Travels & Traditions: Cayman Islands - #909

BURT WOLF: As Christopher Columbus was sailing back to Spain at the end of his fourth and final voyage to the New World, a storm came up between Panama and Haiti and pushed him off course. It pushed him to the west, directly into the islands that are now known as Little Cayman and Cayman Brac. His ship’s log for May 10th, 1503 reports the following: “We came upon two very small islands full of tortoises, as was the sea around them -- so many tortoises that they looked like little rocks.” Columbus marked the islands on his map with the name Las Tortugas -- the turtles. Las Tortugas has become The Cayman Islands, and now there are three of them: Grand Cayman... Cayman Brac... and Little Cayman. They lie about 180 miles west of Jamaica and 480 miles south of Miami.

The total population of the three islands is about 30,000 and the people come from a mixture of African and European backgrounds. The residents of the Cayman Islands have one of the highest standards of living in the Caribbean. The average household income is almost 70,000 U.S. dollars per year. The government is stable and the country’s banks, insurance companies and mutual fund operations have made it the fifth largest financial center in the world.

The nation’s banks are significant, but the nation’s beaches are even more important. The Cayman Islands are actually the limestone tops of three mountains that come up from the bottom of the sea. The limestone is so porous that none of the islands have any rivers or streams, and therefore no runoff from the land to the sea. The absence of runoff gives the water around the Cayman Islands a clarity and visibility that is over one hundred and twenty feet. The islands are also surrounded by coral reefs that protect the shores. The areas between the reefs and the beaches are perfect for snorkeling. And just on the far side of the reefs are drop-offs that go down for thousands of feet and create ideal conditions for diving.

DIVE INSTRUCTOR: First thing you want to do is make sure a mask fits to start. And the way you do that is you expose the seal...

BURT WOLF: The modern snorkel is a J-shaped tube with a mouthpiece that is attached to a face mask. It was introduced in the 1930’s and it allowed swimmers to cruise the surface of the sea, face down, while they looked at what was going on below. But the idea of using some kind of breathing tube while working underwater goes back for thousands of years.

BURT WOLF ON CAMERA: Alexander the Great had a team of underwater divers who used reeds as breathing tubes. They would swim into an area underwater and clear it of any barriers that had been put in place to damage Alexander’s incoming ships. The ancient Greeks also had a team of snorkelers that became famous for sinking an enemy fleet. One night, they swam underwater to the fleet, cut the ropes that held the ships to their anchors. The ships floated away and crashed on the nearby reefs.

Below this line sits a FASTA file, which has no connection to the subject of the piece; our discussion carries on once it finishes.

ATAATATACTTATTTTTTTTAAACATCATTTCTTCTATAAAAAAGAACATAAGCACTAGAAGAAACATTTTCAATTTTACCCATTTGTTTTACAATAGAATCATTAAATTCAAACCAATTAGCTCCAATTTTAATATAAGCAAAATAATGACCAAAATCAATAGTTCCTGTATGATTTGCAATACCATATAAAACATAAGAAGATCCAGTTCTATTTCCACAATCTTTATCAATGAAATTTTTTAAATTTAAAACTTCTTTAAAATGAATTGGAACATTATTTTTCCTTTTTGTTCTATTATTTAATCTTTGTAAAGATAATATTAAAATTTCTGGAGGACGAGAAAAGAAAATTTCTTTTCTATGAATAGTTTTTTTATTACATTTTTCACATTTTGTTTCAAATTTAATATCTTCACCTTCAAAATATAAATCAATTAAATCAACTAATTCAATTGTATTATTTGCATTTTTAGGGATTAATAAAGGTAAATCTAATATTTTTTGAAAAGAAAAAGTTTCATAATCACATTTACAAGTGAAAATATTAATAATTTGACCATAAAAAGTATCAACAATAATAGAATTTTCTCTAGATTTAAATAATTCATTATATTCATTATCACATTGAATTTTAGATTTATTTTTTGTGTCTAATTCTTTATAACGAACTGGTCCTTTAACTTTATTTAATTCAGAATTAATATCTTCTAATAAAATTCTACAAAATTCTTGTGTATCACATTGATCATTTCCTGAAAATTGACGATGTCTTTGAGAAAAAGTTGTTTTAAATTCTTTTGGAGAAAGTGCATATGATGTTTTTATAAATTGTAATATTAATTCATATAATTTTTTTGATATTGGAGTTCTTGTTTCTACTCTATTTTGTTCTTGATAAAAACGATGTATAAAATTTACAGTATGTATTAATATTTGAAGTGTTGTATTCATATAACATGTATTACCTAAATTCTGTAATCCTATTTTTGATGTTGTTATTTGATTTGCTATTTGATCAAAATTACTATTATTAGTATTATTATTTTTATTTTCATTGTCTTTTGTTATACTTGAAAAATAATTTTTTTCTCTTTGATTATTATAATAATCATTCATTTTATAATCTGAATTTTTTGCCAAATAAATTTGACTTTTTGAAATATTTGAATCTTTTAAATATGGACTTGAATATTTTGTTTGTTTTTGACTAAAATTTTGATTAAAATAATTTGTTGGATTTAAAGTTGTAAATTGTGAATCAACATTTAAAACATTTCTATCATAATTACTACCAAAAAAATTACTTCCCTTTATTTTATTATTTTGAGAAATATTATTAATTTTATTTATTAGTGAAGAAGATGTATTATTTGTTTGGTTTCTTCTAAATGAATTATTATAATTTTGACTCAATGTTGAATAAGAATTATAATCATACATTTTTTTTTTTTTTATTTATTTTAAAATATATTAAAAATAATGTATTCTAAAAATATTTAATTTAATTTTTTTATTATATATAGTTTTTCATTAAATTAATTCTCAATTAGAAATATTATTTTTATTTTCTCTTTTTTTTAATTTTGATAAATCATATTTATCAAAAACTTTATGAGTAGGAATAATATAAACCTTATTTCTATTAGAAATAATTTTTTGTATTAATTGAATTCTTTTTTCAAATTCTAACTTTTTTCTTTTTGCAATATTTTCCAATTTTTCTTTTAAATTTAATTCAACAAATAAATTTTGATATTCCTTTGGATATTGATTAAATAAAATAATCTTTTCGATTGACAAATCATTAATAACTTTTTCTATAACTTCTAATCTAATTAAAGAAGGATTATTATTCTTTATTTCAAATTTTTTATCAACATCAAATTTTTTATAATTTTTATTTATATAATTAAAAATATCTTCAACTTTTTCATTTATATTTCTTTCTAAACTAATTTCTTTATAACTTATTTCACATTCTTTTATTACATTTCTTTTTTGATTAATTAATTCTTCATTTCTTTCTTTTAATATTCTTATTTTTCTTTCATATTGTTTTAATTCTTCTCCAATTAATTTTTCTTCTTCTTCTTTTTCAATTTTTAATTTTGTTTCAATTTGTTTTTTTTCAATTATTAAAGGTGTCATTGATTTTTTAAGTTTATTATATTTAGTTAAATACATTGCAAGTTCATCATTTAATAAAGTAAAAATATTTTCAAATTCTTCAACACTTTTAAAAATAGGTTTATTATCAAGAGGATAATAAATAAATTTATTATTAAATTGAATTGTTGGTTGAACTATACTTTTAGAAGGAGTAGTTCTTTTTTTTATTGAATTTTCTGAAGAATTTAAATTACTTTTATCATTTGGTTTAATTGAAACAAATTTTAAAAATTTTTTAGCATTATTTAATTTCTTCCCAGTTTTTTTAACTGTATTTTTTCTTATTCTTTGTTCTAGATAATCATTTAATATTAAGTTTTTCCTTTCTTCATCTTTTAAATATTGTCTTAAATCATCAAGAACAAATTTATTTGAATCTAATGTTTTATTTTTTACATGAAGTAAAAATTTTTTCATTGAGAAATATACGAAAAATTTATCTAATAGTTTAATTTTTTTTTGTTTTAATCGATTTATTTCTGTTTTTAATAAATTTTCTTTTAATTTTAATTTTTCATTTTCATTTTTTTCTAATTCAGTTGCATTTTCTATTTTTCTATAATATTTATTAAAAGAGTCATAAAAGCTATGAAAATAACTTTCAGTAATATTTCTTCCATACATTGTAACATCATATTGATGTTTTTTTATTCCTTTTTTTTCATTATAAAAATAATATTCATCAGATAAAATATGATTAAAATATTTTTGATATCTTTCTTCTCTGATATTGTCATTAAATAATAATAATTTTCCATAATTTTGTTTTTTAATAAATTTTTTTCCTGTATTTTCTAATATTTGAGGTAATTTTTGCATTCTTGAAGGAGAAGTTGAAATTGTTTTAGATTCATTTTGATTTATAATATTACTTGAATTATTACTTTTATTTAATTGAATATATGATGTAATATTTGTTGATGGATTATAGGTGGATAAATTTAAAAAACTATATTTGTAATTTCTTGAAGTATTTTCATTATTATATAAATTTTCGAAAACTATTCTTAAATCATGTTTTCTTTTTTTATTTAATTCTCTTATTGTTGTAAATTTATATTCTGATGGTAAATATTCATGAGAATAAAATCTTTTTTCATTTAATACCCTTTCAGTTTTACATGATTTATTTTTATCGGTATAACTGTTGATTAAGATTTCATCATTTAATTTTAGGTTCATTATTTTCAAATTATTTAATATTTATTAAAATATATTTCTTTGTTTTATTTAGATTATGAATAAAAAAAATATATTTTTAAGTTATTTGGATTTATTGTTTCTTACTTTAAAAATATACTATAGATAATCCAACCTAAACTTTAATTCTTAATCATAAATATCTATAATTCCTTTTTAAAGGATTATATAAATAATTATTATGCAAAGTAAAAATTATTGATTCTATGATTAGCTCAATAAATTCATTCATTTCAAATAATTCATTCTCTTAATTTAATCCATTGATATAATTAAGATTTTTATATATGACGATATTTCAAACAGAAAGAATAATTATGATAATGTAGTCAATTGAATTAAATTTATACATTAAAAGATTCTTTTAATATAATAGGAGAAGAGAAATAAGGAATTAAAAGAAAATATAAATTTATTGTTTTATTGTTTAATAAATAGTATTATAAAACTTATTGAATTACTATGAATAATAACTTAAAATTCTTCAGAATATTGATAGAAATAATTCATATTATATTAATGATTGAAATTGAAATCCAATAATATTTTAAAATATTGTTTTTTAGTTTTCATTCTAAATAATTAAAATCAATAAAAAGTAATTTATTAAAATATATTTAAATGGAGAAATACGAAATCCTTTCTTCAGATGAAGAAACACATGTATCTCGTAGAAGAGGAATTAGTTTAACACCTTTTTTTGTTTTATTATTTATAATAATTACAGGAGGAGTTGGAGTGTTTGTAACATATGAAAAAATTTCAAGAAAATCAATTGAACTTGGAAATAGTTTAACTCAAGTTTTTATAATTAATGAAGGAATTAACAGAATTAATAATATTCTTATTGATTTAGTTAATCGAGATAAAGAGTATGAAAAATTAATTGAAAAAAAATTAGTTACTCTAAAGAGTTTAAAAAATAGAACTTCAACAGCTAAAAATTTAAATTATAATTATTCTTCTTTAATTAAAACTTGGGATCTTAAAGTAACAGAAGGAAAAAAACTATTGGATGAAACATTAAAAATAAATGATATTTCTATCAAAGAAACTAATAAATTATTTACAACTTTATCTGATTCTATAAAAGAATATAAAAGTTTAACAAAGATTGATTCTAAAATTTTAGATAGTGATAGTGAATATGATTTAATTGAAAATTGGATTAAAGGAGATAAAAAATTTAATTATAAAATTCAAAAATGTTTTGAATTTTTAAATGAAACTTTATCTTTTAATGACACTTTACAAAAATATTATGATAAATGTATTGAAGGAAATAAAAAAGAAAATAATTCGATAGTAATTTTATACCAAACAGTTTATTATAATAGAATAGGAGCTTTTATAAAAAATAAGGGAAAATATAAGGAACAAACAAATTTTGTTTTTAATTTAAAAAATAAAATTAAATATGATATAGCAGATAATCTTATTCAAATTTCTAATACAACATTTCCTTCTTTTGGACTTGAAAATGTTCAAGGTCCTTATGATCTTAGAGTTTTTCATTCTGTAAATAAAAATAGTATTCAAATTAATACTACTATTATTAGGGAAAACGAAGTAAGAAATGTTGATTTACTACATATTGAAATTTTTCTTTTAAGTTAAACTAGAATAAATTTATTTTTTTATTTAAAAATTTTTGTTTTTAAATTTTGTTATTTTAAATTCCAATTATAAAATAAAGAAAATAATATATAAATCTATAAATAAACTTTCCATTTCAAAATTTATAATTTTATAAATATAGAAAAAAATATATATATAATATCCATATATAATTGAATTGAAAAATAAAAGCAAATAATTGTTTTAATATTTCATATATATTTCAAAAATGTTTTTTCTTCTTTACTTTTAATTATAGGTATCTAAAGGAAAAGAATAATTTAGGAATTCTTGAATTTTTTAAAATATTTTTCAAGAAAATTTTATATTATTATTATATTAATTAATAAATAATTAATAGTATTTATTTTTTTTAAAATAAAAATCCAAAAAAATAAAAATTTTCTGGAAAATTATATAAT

BURT WOLF: An ancient Roman writer described soldiers who held one end of a leather tube in their mouth while the other end floated on the surface. He compared the apparatus to an elephant lying on its back underwater with its trunk extended to the surface. Our modern word “snorkel” comes from an old German word that means “tube” or “scroll.” It’s a perfect description of the equipment being used.

The 1930’s also saw the introduction of fins or flippers that increased a swimmer's speed and weight belts that allowed divers to dive deeper. But the breathing equipment really didn’t permit the divers to stay down for very long and there wasn’t any clothing that would protect them against the cold. And those two problems limited the sport.

BURT WOLF ON CAMERA: Which brings us to the story of SCUBA, five letters that stand for Self-Contained Underwater Breathing Apparatus. Now, most of the technical problems of staying underwater for a long time and doing some useful work down there had already been solved by 1819 when the diving suit was introduced.

BURT WOLF: It consisted of the familiar round metal helmet with a glass window in the front, a metal shoulder plate and a waterproof leather jacket. A tube connected the helmet to an air pump on the surface. The pump supplied the diver with an unlimited amount of fresh air. Towards the end of the 1800s a vulcanized rubber suit lined with twill was substituted for the leather jacket. It kept the diver drier and warmer. Eventually modern conveniences like telephones and electronic air compressors made the system safer and more practical. These suits worked well for industrial divers and they set the standard for underwater-wear until the Second World War.

BURT WOLF ON CAMERA: The naval technology needed during the Second World War led to the development of some new underwater gear. Basically, there were two systems. One was known as a rebreather. It consisted of a cylinder of fresh air and a canister of lime. The diver would take the fresh air in from the cylinder and exhale it into the canister. The lime in the canister would remove the carbon dioxide gas from his exhaled breath and then the clean air was recirculated. The system was wonderful because it was completely self-contained; no bubbles would rise to the surface and that made it very difficult to detect a diver working underneath. The rebreather systems were issued to crews on German U-boats in case they needed to escape. There was, however, one major disadvantage. The system didn’t work very well at depths below 30 feet. So if your submarine sank in a swimming pool you were all set; otherwise you were in deep trouble.